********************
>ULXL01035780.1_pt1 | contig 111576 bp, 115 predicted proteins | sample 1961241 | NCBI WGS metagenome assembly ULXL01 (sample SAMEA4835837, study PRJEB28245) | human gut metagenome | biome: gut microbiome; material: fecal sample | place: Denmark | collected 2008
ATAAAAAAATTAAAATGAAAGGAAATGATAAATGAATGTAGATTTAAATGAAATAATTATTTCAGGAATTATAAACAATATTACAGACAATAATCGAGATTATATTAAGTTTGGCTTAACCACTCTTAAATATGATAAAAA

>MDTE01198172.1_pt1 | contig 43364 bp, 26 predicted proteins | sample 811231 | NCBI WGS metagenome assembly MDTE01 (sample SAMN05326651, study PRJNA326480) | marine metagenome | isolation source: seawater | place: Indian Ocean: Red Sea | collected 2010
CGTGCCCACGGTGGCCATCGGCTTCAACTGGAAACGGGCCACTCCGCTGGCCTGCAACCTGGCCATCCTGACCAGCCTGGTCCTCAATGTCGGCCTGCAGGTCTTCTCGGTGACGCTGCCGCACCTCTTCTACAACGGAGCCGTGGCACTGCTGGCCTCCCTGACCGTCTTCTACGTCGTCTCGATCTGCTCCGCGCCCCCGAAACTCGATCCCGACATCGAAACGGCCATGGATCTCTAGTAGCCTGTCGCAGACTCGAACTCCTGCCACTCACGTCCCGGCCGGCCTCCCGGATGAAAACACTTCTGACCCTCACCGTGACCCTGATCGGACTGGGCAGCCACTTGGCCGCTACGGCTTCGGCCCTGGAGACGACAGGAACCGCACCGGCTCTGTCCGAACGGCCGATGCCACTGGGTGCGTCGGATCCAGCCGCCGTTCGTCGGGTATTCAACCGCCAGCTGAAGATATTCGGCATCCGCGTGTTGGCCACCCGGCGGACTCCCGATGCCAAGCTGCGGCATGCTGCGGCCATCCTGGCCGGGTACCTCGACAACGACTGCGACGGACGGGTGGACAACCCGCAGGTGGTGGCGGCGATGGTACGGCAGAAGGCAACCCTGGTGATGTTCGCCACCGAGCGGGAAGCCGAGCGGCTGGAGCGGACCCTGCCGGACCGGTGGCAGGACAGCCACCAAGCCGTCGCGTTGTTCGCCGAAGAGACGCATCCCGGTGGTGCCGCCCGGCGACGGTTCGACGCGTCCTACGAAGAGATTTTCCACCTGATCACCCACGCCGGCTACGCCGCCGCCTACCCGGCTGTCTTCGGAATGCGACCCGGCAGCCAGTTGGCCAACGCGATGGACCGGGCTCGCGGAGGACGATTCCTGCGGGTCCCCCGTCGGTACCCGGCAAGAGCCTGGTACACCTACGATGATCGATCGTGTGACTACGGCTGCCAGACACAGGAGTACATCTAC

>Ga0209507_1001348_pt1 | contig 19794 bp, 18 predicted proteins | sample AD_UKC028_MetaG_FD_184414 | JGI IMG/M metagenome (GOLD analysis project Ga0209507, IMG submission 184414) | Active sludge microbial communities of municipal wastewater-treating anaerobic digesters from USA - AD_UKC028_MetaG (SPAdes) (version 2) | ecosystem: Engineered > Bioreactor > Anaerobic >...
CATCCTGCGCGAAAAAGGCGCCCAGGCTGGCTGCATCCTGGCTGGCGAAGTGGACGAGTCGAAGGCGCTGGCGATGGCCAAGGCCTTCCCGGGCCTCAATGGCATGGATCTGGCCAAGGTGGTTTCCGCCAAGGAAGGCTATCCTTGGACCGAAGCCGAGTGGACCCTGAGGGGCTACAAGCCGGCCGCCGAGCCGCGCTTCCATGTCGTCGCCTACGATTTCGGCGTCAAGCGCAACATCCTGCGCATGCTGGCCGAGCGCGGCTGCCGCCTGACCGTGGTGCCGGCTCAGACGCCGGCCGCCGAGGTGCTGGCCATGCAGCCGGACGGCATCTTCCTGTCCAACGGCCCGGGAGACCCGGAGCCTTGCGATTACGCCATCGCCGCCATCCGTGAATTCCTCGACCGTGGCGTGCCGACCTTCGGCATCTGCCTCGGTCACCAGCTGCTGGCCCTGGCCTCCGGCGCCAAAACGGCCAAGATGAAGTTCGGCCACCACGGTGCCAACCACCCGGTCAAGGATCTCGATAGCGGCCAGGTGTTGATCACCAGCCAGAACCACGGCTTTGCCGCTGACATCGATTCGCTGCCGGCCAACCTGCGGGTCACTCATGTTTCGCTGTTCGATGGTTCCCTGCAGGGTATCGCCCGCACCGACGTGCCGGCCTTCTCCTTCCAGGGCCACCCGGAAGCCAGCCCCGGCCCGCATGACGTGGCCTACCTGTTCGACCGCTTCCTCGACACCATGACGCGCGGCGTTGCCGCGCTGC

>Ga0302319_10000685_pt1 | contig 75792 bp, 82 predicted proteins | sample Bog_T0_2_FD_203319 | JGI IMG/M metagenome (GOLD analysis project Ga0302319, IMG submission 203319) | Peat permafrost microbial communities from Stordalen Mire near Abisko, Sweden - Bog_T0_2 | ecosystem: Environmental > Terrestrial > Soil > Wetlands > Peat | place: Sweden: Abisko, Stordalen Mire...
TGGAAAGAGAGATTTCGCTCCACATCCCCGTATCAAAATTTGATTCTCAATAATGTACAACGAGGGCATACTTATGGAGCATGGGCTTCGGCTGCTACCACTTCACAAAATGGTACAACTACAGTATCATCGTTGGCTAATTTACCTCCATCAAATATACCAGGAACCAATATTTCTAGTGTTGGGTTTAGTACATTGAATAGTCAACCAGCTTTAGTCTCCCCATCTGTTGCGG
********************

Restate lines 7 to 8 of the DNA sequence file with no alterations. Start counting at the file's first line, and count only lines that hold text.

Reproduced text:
>Ga0302319_10000685_pt1 | contig 75792 bp, 82 predicted proteins | sample Bog_T0_2_FD_203319 | JGI IMG/M metagenome (GOLD analysis project Ga0302319, IMG submission 203319) | Peat permafrost microbial communities from Stordalen Mire near Abisko, Sweden - Bog_T0_2 | ecosystem: Environmental > Terrestrial > Soil > Wetlands > Peat | place: Sweden: Abisko, Stordalen Mire...
TGGAAAGAGAGATTTCGCTCCACATCCCCGTATCAAAATTTGATTCTCAATAATGTACAACGAGGGCATACTTATGGAGCATGGGCTTCGGCTGCTACCACTTCACAAAATGGTACAACTACAGTATCATCGTTGGCTAATTTACCTCCATCAAATATACCAGGAACCAATATTTCTAGTGTTGGGTTTAGTACATTGAATAGTCAACCAGCTTTAGTCTCCCCATCTGTTGCGG